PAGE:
The boards of directors of concert-industry giants Live Nation and Ticketmaster have approved a merger agreement, CNNmoney.com reported today, a deal expected to take effect later this year. The deal is a stock swap that awards Ticketmaster shareholders 1,374 shares in Live Nation per share. Not including debt, the value of the newly named Live Nation Entertainment is estimated at $2.5 billion.
The deal will bring almost every aspect of the live-music business - promotion, marketing, ticketing, merchandising, artist management - under one umbrella and, understandably, is expected to come under heavy scrutiny from antitrust regulators and elected officials. One, Senator Charles Schumer (D-N.Y., right), is already on the warpath over the recent debacle where people logging onto Ticketmaster's Web site to buy tickets for Bruce Springsteen's upcoming Working on a Dream tour received a "technical difficulties" message and were directed to secondary ticket broker TicketsNow - a Ticketmaster subsidiary - which was selling them at a considerable markup.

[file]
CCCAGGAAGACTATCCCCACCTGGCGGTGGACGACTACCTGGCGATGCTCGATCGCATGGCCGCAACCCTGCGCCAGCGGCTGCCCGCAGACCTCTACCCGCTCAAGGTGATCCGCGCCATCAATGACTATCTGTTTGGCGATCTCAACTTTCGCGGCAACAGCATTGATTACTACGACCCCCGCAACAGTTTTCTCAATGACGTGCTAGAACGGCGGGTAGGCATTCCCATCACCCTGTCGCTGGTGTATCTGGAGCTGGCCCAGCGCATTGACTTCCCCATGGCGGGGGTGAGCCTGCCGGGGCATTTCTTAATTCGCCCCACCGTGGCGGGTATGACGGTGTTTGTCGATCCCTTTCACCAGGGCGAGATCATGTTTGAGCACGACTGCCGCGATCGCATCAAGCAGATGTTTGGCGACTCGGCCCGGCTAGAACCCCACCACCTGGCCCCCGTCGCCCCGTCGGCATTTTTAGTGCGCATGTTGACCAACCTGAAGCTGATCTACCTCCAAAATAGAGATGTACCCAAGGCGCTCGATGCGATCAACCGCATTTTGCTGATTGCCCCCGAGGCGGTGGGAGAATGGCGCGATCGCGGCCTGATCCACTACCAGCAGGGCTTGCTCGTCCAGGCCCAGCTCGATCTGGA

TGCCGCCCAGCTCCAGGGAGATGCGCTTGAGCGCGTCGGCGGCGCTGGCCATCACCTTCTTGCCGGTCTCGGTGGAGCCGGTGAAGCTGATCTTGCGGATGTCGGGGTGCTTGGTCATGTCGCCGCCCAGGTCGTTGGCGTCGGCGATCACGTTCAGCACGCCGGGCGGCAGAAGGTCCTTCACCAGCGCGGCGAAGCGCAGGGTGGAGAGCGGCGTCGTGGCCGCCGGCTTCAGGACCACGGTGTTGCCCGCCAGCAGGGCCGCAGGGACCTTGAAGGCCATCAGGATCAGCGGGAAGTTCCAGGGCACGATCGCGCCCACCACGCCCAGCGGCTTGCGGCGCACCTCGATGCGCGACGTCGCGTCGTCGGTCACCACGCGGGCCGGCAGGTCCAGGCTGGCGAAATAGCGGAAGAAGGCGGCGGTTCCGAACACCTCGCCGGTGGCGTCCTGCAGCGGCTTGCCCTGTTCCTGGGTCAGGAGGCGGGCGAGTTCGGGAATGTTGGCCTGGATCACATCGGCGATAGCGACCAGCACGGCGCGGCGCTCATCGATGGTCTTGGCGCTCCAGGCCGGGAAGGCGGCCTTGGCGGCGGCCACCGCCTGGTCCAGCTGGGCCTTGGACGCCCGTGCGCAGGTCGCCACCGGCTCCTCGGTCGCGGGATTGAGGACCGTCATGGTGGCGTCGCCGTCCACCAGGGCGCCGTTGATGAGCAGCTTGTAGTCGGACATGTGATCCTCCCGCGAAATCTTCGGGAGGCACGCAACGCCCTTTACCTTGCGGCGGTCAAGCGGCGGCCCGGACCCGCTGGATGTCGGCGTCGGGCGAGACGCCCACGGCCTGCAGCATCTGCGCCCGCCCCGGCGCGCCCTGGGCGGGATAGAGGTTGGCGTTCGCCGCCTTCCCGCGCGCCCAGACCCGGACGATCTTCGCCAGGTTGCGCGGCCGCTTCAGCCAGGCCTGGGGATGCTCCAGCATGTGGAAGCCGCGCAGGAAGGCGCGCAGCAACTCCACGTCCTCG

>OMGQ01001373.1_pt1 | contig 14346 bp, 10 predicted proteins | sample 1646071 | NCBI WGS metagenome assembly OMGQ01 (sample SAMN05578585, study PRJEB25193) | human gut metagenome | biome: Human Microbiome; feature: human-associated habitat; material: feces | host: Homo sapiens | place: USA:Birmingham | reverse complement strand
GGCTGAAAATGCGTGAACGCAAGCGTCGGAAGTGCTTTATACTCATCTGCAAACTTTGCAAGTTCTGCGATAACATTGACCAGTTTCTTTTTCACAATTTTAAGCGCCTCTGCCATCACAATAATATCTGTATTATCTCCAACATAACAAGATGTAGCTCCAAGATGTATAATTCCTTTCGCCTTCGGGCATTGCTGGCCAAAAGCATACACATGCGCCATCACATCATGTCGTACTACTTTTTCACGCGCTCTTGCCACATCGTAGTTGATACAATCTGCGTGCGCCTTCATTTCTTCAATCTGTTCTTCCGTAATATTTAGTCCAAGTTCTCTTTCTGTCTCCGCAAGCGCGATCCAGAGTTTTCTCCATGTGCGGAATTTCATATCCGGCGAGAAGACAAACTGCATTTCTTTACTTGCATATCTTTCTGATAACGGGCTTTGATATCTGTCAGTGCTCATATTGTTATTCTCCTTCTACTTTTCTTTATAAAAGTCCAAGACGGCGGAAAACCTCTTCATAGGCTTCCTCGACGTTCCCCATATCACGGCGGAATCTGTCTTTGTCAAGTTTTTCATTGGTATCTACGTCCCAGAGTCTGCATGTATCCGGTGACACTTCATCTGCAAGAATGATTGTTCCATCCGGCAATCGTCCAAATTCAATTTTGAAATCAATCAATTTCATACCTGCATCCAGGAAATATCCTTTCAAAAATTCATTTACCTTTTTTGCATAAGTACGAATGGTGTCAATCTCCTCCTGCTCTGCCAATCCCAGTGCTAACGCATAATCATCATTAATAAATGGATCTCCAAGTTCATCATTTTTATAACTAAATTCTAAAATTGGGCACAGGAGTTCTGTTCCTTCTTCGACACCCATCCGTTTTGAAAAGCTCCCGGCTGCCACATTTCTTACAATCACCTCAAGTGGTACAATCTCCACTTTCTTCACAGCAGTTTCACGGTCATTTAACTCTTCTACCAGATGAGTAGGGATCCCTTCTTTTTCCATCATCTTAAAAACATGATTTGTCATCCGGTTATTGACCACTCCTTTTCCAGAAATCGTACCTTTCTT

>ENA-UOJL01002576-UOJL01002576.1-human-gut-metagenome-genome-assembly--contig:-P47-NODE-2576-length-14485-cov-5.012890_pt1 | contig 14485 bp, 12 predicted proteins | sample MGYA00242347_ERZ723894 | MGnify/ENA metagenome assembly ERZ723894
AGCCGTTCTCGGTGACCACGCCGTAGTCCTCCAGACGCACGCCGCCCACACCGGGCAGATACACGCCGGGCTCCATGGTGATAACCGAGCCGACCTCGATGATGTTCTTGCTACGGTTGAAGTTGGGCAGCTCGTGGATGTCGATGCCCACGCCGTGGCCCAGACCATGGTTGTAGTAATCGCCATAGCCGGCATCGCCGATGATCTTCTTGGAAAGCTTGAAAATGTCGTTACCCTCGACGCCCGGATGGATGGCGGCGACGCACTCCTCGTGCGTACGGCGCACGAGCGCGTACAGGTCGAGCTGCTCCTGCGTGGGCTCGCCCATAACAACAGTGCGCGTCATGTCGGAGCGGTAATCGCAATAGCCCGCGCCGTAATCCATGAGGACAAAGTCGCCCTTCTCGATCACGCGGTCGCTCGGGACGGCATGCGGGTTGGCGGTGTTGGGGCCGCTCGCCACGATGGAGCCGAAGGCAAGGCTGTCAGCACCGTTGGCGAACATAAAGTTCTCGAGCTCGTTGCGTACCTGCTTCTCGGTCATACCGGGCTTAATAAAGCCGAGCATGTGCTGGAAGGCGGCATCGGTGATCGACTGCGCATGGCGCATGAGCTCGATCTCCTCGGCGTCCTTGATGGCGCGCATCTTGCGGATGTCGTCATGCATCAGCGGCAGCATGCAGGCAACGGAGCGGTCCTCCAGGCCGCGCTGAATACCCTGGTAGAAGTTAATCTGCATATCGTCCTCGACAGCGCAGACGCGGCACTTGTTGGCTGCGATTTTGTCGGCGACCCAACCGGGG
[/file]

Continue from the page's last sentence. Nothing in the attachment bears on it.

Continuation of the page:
"This merger would give a giant, new entity unrivaled power over concertgoers and the prices they pay to see their favorite artists and bands," Shumer said. "It must be viewed skeptically and scrutinized with a fine-tooth comb by the Justice Department and the Federal Trade Commission."
Ticketmaster chairman Barry Diller called Schumer's statement "factually untrue." If you think the fur is flying now, just wait until Bob Lefsetz weighs in.